Court puts on hold KPA eviction from Lamu port premises – Business Daily

Operations inside the Lamu Port in Lamu County as the fifth cargo ship with 100 ships is received on 21st August 2021. PHOTO | KEVIN ODIT | NMG
The Court of Appeal has temporarily stopped an order restricting the Kenya Ports Authority from accessing the Lamu Port-South Sudan-Ethiopia Transport (Lapsset) project over compensation row.
Judges Stephen Kairu, Pauline Nyamweya and Jessie Lesiit noted that restricting access to the facility will be against public interest considering the billions that have been pumped into the project.
“We are persuaded that in all the circumstances of this case if what is being sought to be stopped takes place, it will be irreversible,” they said
The judges also noted that the Kenya Ports Authority (KPA) has demonstrated that the developments on the suit property are enormous and a lot of time and money has gone into the project.
The judges also agreed with KPA that it stands to suffer irreparable losses, which it cannot recoup, should the court fails to grant an order stopping execution of the Environment and Land Court (ELC) decision that would have seen the government agency evicted from the facilities.
“We have come to the conclusion that KPA has satisfied the twin principles for grant of stay of proceedings pending hearing and determination of the appeal. Consequently, there shall be a stay of execution of the judgment and consequent orders of the ELC dated and delivered March 23, 2021,” said the judges
The dispute stems from a failure by the National Lands Commission (NLC) to compensate Nightshade Properties Ltd, whose 100 acres of land located in Mokowe, Lamu was compulsory acquired for the Lapsset project.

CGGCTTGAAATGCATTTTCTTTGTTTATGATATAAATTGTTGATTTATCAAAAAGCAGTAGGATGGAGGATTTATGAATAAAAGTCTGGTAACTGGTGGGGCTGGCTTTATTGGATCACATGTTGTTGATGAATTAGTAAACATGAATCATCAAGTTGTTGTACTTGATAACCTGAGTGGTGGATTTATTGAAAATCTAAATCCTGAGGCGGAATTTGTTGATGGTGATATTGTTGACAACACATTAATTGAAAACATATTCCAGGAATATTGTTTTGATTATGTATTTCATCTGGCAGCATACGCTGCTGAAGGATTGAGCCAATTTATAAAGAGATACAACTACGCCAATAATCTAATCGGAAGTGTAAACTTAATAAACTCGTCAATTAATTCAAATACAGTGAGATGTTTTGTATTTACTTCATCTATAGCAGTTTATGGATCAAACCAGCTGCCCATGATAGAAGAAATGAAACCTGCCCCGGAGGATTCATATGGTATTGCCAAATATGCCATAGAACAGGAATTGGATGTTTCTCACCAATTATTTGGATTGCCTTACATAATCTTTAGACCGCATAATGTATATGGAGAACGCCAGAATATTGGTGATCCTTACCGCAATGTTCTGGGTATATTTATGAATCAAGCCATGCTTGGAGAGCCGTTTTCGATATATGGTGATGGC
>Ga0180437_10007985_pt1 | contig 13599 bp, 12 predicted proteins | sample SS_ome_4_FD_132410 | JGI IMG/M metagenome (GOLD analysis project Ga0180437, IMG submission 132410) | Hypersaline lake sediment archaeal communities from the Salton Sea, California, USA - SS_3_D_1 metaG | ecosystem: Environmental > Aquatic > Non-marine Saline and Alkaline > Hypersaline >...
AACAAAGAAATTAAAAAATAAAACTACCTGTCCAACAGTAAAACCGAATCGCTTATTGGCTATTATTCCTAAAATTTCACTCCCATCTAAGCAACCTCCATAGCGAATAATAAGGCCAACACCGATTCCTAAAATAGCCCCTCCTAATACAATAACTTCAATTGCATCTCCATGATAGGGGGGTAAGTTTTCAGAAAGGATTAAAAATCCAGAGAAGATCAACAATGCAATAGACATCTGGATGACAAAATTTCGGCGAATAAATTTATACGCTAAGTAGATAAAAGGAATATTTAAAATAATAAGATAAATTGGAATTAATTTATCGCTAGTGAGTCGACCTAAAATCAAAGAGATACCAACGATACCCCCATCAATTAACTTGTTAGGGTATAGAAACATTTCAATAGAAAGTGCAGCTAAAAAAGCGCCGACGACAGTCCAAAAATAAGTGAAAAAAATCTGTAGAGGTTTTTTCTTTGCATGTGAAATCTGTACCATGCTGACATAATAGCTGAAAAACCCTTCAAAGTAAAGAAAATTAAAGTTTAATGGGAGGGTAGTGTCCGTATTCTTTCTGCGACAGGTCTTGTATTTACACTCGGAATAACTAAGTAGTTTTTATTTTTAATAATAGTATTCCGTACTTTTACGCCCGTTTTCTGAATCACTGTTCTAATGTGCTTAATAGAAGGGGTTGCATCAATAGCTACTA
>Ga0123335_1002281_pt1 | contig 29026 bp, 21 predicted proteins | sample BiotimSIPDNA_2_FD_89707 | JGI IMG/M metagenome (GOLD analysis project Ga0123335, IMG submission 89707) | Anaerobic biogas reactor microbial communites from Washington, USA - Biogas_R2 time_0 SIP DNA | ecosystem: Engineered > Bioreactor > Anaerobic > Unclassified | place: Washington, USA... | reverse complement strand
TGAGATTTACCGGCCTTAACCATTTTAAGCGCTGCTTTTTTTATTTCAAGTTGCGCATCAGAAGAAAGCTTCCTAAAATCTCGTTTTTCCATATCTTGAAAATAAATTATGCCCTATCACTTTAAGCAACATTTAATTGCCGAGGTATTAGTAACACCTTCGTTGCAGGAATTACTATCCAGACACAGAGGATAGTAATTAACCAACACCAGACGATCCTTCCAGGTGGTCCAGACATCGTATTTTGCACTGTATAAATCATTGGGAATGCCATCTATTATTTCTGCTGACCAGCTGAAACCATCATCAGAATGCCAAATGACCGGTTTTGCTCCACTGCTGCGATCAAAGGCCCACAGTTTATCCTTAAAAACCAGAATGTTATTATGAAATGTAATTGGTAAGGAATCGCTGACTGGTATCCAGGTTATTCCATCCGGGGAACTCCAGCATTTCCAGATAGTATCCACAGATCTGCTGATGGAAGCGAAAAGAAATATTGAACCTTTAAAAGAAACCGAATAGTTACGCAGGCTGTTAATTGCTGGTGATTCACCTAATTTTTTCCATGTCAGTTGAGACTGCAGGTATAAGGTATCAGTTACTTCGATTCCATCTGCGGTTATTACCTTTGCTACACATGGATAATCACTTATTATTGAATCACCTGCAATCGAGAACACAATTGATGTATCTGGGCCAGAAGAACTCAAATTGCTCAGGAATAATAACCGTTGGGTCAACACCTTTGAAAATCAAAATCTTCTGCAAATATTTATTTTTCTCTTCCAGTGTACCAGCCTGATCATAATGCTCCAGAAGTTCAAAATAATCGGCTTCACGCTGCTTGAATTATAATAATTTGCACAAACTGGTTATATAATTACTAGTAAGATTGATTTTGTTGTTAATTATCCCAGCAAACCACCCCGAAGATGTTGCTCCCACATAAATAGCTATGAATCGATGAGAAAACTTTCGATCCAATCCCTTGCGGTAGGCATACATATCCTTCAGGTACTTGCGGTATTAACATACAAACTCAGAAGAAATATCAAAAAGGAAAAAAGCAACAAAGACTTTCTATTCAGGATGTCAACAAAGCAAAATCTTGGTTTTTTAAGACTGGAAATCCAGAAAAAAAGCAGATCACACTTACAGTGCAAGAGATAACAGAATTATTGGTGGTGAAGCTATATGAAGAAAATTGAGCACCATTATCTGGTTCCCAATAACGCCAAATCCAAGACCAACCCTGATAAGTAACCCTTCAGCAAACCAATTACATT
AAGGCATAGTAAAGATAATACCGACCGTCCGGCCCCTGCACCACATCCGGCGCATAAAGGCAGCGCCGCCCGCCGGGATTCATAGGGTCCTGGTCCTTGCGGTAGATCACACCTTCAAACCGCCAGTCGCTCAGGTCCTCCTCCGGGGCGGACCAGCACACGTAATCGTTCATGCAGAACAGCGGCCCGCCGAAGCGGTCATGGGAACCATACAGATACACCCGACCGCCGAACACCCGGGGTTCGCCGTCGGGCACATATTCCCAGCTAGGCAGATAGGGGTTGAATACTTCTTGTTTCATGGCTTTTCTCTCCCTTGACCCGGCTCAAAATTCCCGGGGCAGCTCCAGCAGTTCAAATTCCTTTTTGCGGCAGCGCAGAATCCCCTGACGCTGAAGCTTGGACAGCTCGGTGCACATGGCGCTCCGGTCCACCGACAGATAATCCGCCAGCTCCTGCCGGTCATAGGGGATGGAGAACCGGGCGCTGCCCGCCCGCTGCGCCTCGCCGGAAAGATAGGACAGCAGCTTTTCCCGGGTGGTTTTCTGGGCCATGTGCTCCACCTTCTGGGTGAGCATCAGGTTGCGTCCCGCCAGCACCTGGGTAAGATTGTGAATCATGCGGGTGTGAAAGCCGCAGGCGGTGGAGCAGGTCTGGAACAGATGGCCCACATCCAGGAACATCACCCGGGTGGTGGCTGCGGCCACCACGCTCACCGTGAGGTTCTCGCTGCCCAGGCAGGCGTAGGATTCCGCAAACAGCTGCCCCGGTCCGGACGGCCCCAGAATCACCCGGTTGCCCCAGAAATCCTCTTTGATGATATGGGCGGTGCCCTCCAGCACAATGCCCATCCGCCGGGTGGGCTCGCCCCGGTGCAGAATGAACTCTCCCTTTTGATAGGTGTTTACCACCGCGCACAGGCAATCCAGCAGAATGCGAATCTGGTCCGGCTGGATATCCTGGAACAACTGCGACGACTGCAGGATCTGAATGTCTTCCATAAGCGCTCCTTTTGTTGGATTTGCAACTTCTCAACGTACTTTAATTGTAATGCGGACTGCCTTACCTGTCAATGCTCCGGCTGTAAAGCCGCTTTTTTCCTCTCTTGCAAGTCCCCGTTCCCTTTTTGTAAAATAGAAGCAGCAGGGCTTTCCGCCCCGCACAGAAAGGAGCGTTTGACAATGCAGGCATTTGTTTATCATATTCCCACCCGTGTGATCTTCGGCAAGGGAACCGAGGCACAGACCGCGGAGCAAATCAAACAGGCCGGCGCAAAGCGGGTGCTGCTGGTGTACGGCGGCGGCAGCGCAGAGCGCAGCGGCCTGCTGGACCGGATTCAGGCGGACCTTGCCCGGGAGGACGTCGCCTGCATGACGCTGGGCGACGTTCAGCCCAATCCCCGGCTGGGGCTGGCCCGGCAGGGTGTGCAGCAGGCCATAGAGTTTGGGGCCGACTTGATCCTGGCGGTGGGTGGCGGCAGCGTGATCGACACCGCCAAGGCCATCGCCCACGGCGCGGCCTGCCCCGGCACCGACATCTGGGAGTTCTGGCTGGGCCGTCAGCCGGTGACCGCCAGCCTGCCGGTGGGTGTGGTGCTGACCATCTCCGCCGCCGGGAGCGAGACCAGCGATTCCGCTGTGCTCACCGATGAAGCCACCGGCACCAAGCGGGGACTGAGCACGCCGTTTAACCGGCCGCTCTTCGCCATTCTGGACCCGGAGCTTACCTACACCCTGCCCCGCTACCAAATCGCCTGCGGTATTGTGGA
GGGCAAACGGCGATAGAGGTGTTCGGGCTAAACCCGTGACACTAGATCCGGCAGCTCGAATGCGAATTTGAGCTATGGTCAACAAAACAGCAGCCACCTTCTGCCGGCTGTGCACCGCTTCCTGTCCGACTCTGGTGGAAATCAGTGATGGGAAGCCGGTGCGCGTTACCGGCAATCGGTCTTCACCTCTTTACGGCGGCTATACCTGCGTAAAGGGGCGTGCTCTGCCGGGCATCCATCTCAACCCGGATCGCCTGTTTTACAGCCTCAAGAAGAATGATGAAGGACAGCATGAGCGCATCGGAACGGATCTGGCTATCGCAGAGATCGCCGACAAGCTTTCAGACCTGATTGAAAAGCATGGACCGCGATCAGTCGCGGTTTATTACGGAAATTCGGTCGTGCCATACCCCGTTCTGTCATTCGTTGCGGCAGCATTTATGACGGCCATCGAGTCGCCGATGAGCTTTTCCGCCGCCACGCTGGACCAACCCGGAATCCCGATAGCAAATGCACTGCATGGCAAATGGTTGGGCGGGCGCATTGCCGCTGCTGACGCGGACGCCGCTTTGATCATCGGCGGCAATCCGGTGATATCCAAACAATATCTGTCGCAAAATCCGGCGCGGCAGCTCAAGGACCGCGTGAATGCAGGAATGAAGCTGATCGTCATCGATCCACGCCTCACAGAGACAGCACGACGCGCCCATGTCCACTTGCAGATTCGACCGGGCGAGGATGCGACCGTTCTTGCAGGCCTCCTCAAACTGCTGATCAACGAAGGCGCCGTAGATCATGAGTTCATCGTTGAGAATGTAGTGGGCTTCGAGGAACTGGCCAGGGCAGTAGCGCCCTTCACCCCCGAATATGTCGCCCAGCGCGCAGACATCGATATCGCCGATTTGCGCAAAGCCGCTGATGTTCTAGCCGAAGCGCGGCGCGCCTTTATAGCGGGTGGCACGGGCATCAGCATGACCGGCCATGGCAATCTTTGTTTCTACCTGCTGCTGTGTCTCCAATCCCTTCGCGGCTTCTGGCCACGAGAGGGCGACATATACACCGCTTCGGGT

Last year, the commission had been ordered by the ELC to convene a meeting within 45 days to determine the compensation due to the company.
According to the order by then, Malindi ELC judge James Olola, NLC, Lapsset Corridor Development Authority and KPA were ordered not to remain on the firm’s parcel of land if the directive requiring the determination of the compensation due was not complied with within the stipulated time.
The court faulted the government agencies for failing to explain why the firm had not been compensated by the time the petition was being filed in November 2019.
The land court also observed that the process of compulsory acquisition had not been invalidated by the mere fact that the compensation had not been paid.
The developments on the suit property include extensive construction and development works of the Lamu port, the berths and its ancillary structures including its headquarters and administration blocks.
KPA said these facilities alone has cost taxpayers approximately Sh992.4 million, and $259.4 million.
KPA said the government has injected Sh18 billion and $260 million on the project and therefore it cannot afford to lose the developments thereon because of the compensation dispute.
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By Kwetu Buzz

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